would already attribute to the event En+1 considered as conditioned on the outcome A.

Nothing of this initial opinion is repudiated or corrected; it is not the function P which

has been modified (replaced by another P*), but rather the argument En+1 which has

been replaced by En+1|A, and this is just to remain faithful to our original opinion (as

manifested in the choice of the function P) and coherent in our judgment that our

predictions vary when a change takes place in the known circumstances.'

Anyway, I agree with the general tenor of Gabriele's comments on Bayesianism. The Dutch Book argument doesn't work even in a synchronic incarnation, incidentally, as Hájek and I (among others), have argued.

Why not use the corroboration function instead? ;-)

ReplyDeleteThe point I was trying to make is that Pr(A|T)/Pr(T) is likely to much closer to 1 than Pr(A|S)/Pr(S) and that therefore T provides us with little if no support for A.I can't make any sense out of p(A|T)/p(T), so I'm assuming you meant p(T|A)/p(T) and p(S|A)/p(S), which is the same as comparing p(A|T)/p(A) with p(A|S)/p(A). If you're using the definitions of A, S and T that you defined in your 22nd July post then

S = I saw my friend across the street at t+1

T = I thought I saw my friend across the street at t+1

A = My friend actually was across the street at t+1

In this case, as far as I can see, S = T∧A (what else could it mean to say you saw your friend other than that you thought you did [perhaps with some justification] AND she was actually there at the time?). So

p(S|A) = p(T∧A|A) = p(T|A)p(A|A) = p(T|A)

and

p(S) = p(T∧A) = p(T)p(A) ≤ p(T),

so p(T|A)/p(T) is indeed smaller (closer to 1) than p(S|A)/p(S). We could have seen this more directly by noting that p(A|S)=1 whereas p(A|T) is in general less than 1.

This is to be expected because S includes information that a rational Bayesian agent couldn't have access to. The agent is trying to determine the plausibility of A based on the evidence available to it, which is T. A rational agent who knows S will decide that A is true (with probability 1) because S -> A. But that's just because the second agent has been given an unreasonable piece of information: it includes not only what her senses told her, but also what the actual state of the world was at the time. I don't think any real agent of any kind ever has access to that kind of evidence.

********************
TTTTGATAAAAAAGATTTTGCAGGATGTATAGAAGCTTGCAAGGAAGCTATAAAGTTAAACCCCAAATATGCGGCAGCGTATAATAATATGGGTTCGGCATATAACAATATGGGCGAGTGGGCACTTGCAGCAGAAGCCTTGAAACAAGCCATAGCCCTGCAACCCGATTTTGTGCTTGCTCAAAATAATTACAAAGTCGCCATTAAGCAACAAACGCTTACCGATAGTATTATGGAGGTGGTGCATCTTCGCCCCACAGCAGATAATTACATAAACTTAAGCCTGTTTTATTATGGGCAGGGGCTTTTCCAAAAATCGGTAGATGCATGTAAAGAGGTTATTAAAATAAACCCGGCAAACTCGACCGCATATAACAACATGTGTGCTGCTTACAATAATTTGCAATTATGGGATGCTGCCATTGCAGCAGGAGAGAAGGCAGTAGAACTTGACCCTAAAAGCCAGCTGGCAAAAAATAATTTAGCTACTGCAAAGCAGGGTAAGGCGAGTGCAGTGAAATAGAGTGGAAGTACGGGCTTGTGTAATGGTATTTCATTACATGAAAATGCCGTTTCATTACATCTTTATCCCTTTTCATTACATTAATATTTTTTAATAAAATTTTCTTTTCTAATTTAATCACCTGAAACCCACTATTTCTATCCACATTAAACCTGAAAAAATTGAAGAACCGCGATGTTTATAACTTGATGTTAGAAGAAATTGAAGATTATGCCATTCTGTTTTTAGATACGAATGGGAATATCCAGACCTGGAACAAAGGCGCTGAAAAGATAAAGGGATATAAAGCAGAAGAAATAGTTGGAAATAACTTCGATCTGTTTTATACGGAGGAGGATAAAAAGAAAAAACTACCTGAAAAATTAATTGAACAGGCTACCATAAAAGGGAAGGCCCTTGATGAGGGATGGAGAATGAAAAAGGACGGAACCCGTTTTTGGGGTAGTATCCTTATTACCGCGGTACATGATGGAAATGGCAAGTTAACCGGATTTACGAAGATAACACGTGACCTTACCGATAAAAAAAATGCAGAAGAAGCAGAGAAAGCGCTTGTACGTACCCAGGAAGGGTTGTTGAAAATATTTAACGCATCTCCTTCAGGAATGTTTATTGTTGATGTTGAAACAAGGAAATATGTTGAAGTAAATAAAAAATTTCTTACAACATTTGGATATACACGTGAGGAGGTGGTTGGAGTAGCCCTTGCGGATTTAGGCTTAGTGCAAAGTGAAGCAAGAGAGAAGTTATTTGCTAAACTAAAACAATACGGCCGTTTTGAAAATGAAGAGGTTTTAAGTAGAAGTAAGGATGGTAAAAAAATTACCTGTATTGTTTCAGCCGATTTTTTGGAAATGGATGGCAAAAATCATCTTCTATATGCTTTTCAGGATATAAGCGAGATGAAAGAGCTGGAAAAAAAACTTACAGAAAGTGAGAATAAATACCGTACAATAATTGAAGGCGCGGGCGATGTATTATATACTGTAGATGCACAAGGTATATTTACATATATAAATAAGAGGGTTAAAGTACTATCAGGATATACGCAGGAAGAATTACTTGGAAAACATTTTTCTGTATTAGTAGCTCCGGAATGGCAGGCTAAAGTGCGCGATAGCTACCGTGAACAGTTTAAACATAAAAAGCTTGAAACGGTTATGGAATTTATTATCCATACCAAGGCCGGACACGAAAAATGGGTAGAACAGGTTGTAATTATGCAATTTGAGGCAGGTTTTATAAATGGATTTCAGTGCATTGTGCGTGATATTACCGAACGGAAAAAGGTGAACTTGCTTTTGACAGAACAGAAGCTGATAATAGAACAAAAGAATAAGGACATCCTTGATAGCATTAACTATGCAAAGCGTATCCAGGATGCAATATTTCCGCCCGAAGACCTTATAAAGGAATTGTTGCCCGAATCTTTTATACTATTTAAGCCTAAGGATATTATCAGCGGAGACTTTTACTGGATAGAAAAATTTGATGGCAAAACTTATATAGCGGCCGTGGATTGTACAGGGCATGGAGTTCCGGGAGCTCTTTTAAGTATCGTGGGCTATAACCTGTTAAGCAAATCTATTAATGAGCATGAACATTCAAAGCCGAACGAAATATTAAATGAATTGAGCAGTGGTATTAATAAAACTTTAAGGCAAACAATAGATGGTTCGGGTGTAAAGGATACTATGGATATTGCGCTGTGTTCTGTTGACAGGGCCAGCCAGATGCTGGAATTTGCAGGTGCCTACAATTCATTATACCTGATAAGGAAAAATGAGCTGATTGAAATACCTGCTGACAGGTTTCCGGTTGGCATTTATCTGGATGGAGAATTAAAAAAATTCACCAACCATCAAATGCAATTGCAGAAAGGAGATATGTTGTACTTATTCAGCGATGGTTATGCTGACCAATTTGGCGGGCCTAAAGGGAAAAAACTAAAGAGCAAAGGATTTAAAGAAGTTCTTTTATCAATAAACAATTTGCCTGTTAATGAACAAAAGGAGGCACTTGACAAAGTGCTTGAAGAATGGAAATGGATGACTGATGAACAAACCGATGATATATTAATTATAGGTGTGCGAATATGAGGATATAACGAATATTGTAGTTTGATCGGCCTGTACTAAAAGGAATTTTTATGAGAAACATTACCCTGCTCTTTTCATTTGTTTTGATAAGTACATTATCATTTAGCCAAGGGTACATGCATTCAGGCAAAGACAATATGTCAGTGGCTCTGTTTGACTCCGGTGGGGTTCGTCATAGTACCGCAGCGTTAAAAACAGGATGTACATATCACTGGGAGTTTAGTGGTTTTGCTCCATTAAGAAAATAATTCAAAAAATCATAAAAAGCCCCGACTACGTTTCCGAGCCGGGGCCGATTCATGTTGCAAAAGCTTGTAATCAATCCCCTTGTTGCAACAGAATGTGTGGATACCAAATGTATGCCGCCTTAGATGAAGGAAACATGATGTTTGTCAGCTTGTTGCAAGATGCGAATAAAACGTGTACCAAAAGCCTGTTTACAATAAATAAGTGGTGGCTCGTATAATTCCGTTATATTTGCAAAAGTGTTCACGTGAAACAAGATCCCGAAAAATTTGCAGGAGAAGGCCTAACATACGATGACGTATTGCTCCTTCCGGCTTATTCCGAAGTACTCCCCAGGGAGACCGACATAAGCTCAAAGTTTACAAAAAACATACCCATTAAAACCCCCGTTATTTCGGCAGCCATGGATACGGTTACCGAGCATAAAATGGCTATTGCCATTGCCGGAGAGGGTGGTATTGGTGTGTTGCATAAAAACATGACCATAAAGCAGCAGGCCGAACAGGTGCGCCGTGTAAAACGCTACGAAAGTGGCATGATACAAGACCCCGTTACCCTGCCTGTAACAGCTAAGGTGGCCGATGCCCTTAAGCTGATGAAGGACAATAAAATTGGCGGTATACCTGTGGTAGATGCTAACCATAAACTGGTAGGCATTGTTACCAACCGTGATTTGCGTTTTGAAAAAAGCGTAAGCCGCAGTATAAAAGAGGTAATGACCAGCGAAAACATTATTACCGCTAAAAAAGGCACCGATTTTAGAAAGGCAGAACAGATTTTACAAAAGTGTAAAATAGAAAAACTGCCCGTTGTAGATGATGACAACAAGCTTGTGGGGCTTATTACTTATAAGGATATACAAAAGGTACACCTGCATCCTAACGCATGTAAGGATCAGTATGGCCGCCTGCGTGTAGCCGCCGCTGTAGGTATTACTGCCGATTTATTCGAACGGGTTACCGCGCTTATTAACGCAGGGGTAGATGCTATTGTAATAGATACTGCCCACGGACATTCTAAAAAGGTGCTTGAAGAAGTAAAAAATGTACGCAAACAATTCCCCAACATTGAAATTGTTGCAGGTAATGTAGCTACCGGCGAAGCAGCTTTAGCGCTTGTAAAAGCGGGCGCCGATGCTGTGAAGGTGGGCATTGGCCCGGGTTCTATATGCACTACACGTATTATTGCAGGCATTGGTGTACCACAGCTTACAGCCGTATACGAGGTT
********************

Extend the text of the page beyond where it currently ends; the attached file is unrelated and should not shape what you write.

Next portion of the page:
...by varying these factors, we can get to a situation in which Pr(A|T)/Pr(T) is as close as one as 1 pleases.Again I assume you mean p(T|A)/p(T). This is true, but in order to vary these factors you have to change the meaning of T. I was assuming T was something along the lines of

T1 = "I had a really good look at the person (or robot/hallucination etc.) that appeared to be my friend. I noted several distinctive features of her face, gait, hairstyle and clothes, all of which were familiar to me from seeing my friend before."

However, if you have in mind something more like

T2 = "I had a very brief glimpse of someone (or something) of approximately the same height and build as my friend, but due to the huge crowd, my poor eyesight and the fact that they were facing the other way I wasn't able to see any more details than that."

then I agree that p(A|T2) is low, mostly because p(T2) is large compared to p(A). However, the fact that T2 provides little evidence for A is not a problem with Bayes' theorem. Rather, it's a strength. Any system of reasoning that claimed to be able to confidently reach the conclusion A from the evidence T2 would be very strongly at odds with intuition and common sense.